Canadian small and medium-sized enterprises (SMEs) are still dependent on the US for the bulk of their business emerging markets are attracting more of their efforts, according to the latest HSBC Trade Confidence Index.
VANCOUVER: Canadian small and medium-sized enterprises (SMEs) are still dependent on the US for the bulk of their business but emerging markets are attracting more of their attention, according to the latest HSBC Trade Confidence Index.
The HSBC Bank Canada said 96% of Canadian companies look to the US as a trade partner, but they’re increasing relationships with other regions, such as Southeast Asia (7%), Latin America (7%), Greater China (6%) and Western Europe, excluding the UK (6%).
“For future growth, diversification beyond traditional markets will be a key strategy. Canadian companies are turning more and more to opportunities in emerging markets because the economic environment in the US remains fragile, and because the strength of the Canadian dollar makes Canadian goods more expensive for US importers,” said Mark Watkinson, senior executive vice-president, head of commercial banking, North America.
The index is an international survey of SMEs engaged in cross-border trade involving 21 global markets.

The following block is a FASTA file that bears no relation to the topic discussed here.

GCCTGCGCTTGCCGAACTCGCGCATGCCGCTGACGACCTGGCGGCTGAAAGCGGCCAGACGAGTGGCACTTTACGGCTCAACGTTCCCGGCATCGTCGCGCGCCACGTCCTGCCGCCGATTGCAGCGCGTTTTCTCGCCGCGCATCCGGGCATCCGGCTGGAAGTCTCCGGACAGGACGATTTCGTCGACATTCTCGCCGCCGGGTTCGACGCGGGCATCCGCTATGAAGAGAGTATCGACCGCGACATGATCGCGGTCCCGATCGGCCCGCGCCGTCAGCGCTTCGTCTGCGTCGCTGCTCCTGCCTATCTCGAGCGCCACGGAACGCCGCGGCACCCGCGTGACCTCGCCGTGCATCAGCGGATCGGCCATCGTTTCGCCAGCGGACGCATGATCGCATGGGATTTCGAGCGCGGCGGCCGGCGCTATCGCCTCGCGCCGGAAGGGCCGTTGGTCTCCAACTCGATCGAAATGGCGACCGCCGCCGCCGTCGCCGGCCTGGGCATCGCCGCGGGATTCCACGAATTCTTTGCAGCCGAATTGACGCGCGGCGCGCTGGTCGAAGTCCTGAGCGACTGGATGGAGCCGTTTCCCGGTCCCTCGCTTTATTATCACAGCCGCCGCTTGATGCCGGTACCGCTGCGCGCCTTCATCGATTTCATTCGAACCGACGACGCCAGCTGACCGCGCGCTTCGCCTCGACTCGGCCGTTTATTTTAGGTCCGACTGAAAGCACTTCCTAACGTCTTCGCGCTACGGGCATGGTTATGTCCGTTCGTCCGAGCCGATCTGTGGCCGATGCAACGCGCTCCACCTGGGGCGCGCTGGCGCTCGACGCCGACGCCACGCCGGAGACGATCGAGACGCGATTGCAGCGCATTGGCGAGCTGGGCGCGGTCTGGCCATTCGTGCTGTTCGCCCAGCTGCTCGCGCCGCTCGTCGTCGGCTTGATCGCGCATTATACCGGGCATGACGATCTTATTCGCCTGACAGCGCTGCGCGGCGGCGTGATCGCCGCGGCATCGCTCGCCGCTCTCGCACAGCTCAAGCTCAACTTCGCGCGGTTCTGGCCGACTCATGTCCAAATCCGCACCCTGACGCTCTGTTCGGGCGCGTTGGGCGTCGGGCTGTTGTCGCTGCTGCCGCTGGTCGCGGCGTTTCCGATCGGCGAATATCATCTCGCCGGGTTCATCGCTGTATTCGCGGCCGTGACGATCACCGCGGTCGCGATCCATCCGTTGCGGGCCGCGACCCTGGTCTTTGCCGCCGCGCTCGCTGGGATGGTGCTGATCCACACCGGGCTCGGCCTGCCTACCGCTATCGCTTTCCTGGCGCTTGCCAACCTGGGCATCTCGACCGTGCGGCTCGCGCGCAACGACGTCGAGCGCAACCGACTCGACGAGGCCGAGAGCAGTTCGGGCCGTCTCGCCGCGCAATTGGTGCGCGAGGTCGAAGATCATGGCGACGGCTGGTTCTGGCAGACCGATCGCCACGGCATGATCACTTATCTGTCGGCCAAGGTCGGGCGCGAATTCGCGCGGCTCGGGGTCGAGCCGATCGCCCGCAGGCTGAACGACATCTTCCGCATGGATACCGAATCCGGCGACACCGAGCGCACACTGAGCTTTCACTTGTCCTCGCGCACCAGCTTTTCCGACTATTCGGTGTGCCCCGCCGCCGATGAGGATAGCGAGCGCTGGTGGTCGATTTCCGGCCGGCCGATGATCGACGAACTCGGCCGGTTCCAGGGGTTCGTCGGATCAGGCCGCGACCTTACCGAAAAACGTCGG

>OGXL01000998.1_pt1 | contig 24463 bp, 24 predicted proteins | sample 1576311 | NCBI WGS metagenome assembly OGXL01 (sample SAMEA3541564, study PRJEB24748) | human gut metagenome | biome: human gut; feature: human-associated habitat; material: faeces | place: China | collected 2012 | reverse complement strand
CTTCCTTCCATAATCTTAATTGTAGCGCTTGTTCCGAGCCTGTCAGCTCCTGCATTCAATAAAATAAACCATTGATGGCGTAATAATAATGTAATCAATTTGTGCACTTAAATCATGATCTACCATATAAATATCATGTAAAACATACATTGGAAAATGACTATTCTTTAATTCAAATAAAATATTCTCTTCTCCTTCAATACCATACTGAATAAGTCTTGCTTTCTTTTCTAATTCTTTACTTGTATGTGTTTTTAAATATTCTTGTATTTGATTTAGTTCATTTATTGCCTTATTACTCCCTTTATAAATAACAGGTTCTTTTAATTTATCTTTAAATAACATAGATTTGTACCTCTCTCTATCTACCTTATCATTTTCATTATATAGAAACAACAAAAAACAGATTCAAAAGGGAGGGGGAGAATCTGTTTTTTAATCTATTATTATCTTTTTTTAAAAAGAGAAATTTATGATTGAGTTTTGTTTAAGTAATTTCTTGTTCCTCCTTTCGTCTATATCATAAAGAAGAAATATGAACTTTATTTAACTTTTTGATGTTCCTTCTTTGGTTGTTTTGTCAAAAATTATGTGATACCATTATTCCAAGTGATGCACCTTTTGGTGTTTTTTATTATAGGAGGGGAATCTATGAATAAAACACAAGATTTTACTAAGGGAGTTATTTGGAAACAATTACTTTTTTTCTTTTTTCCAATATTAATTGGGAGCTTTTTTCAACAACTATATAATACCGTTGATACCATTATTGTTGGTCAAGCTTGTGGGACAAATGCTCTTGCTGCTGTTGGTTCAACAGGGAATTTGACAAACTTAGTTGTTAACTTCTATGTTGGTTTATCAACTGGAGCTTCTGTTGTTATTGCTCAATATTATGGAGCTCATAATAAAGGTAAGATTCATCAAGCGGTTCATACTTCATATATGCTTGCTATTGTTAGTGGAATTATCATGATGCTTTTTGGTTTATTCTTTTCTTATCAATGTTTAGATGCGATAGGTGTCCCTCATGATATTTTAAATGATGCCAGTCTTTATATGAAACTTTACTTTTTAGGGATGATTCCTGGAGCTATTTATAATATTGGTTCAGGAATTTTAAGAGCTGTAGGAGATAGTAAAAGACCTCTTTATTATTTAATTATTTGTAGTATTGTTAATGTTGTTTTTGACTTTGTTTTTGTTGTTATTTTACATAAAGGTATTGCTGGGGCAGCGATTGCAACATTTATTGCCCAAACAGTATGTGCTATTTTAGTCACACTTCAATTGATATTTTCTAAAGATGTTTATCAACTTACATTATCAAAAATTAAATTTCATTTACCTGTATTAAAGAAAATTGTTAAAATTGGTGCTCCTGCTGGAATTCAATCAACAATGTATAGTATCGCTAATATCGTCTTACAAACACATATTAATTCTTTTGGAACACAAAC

Thirty-eight per cent of the Canadian companies surveyed said the US remains the most promising region for trade growth over the next six months. This represents a 17% drop from the October 2010 survey. Top growth spots include Greater China (18%), Latin America (10%), Southeast Asia (6%) and Central and Eastern Europe (5%, excluding Germany).
Canadian SMEs see global prospects improving over the next six months according to 57% of the respondents. That’s a 9% increase from the October report.
However, almost one fifth of them are concerned about fluctuations and increases in the cost and availability of raw materials, which has increased their concern that suppliers won’t honor trade agreements.
For their part, suppliers expect a slight increase in the risk of buyers defaulting on payments, and they will increasingly turn to options such as advance payment, tightened payment terms and export credit insurance in order to mitigate their risk.
With the loonie sitting above parity with the US dollar, 41% of respondents predict foreign exchange fluctuations will be unfavorable, compared to 33% in October.